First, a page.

He was aware of where his strengths were and where his weaknesses were. He had no inclination to exaggerate his role or position. Extraordinarily he was humble. What a colorful life! – But I did not see the slightest ego. He is always averse to propaganda; and secrecy was the real feature of his nature. Never chased after money or fame. He made art the object of constant meditation. Involved in each of his works of art are deep thoughts, plans, passions, affections, love and a strong intention to excel.
Seeing all this reminds me of a saying by Bibhutibhushan Bandyopadhyay. Bibhutibhushan wrote in his diary Trinankur, “The success of life is not in earning money, not in fame, not in the applause of people, not in suffering – that success is only in deep understanding of life, in the joy of realizing the mysteries of the world.” Similarly, Safiuddin Ahmed did not seek his life’s success in terms of money, fame, prestige, popularity or enjoyment, but he sought it in art, in deeply appreciating the mysteries of art.
That is why the constant effort to transcend oneself became the essence of his artistic journey. Tasteful, music-loving, literary-loving, science-minded, open-minded, this artist has never cherished the glory of any aristocracy. Rather, he had a strong sense of principle, a worship of honesty, which helped to build his strong personality.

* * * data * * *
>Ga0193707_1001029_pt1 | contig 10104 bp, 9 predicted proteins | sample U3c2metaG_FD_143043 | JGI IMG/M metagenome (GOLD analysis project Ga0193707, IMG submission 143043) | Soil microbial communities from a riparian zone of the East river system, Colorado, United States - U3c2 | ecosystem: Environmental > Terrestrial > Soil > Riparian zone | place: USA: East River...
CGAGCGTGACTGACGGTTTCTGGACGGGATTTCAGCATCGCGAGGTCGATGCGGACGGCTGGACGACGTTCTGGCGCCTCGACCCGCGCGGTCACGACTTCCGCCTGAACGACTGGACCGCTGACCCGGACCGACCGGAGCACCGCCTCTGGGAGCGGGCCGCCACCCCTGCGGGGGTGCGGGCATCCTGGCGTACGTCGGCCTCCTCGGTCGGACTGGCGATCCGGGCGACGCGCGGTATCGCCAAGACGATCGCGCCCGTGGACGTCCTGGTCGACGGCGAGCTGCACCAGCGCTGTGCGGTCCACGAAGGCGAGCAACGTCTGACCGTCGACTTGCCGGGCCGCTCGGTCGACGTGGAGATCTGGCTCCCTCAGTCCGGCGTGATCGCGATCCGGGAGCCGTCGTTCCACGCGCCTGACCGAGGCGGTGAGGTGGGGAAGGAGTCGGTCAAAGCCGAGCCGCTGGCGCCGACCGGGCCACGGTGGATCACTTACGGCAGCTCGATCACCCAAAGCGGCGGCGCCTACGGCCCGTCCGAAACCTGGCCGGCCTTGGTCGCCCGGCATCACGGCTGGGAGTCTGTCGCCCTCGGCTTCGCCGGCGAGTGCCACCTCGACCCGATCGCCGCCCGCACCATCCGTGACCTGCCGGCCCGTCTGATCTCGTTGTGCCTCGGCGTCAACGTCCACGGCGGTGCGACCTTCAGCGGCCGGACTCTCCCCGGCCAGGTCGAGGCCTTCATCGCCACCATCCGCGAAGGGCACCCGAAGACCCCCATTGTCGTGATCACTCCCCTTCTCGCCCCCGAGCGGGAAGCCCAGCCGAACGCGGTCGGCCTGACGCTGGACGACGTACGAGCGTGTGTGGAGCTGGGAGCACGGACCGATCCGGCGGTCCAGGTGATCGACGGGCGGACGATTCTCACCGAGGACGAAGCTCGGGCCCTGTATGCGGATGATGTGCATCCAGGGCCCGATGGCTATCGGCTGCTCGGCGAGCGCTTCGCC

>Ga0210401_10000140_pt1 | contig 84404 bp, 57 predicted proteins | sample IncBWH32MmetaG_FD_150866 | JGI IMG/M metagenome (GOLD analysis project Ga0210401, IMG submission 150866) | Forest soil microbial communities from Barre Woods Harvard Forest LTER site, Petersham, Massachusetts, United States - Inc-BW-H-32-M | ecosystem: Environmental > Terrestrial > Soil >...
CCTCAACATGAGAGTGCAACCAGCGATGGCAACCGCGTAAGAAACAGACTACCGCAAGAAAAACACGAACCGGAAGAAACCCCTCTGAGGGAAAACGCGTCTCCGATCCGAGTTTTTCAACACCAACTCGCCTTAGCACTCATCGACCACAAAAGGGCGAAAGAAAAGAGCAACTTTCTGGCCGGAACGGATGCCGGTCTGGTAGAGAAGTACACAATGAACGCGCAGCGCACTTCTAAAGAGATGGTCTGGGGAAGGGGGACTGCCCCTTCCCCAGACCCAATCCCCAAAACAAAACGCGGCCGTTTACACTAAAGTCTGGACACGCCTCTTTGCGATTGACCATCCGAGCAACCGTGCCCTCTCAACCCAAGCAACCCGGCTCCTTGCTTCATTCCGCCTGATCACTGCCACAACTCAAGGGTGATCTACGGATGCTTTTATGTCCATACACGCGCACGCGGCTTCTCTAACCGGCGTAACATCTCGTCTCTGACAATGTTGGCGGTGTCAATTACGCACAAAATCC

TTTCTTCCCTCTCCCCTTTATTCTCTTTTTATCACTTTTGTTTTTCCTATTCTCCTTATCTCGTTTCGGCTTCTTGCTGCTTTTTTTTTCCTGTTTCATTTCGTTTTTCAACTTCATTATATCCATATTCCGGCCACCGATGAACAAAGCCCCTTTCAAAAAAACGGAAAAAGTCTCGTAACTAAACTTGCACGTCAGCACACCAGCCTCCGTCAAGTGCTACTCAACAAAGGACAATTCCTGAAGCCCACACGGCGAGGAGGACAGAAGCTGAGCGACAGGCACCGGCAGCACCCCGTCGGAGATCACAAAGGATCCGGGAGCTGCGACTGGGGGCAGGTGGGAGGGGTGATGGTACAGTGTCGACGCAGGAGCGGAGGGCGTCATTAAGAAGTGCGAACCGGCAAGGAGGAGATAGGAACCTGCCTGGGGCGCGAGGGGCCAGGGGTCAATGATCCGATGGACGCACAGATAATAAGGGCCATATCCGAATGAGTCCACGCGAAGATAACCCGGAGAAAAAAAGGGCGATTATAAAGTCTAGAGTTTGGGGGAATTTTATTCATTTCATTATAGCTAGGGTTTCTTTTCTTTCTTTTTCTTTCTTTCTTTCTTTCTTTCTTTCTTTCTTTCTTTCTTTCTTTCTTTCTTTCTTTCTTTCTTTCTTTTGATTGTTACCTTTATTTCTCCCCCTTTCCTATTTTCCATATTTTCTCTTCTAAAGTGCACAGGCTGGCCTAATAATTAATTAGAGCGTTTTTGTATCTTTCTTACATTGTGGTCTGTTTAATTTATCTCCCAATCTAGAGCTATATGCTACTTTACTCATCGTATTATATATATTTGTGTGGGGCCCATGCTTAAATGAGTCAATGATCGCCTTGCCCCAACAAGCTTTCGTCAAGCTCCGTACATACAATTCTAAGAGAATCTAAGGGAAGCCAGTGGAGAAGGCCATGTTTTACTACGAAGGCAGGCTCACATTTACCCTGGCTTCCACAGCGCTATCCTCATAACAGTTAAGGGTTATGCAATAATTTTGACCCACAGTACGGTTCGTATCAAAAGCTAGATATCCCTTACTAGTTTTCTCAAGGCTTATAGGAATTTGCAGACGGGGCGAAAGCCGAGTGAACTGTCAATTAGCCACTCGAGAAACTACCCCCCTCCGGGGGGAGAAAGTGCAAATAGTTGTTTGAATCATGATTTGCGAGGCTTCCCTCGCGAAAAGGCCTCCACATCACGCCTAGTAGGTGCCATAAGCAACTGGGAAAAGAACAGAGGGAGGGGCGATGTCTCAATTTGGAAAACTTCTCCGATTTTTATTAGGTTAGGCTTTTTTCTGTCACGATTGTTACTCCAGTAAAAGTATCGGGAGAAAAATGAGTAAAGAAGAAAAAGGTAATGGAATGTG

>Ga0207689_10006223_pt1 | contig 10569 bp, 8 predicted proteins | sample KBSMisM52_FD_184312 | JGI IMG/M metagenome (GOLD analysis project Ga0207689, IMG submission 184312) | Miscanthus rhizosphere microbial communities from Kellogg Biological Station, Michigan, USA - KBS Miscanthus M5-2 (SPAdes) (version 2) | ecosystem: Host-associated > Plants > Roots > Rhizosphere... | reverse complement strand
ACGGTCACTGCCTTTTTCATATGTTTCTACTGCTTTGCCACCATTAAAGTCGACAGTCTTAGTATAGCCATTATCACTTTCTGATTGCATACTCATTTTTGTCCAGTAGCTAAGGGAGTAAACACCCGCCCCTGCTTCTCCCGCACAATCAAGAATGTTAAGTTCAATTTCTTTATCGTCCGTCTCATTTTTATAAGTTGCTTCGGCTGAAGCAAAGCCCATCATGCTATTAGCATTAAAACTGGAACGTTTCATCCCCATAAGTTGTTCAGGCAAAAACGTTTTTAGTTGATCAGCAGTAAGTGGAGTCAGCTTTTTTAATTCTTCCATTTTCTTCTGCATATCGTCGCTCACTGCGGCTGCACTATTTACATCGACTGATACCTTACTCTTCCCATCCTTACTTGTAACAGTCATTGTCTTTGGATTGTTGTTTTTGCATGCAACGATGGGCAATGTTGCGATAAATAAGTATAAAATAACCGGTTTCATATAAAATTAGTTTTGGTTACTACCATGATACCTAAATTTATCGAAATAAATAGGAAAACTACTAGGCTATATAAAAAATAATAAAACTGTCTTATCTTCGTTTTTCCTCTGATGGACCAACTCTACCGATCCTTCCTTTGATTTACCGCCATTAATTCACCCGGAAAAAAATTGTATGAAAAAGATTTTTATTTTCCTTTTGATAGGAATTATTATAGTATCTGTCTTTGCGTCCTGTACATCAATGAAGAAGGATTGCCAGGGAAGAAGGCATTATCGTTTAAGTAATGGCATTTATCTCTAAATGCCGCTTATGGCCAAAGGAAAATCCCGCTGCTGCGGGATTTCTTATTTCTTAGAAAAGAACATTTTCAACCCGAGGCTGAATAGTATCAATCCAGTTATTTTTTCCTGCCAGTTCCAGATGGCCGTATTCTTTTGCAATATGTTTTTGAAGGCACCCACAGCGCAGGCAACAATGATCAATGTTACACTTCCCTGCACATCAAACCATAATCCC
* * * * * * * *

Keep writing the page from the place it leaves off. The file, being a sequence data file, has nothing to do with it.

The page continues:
In the depth of Safiuddin Ahmed’s artistry there lay a hint of dissatisfaction. This dissatisfaction is an innate feature of a great artist. That’s why he never thought that he had painted something good. As a result of always working with such incompleteness, he did not have to be bound in any one circle. As a result, he has achieved a pinnacle of achievement through the three mediums of line drawing, print and oil painting. The great thought of his personal life has undoubtedly always enlivened and enriched his sense of art. He has always strived to achieve spiritual advancement along with advancement in art rather than materialistic advancements. That is why he has always tried to promise the change of his works with changing trends of the era. Always trying to add something new to the field of the art. He, essentially, wanted to master the demand of variability of the age through experimentation. The soft-spoken, gentle-natured artist always had a deep sense of calmness in his mind, which also gave the texture of his paintings a sense of extraordinary serenity.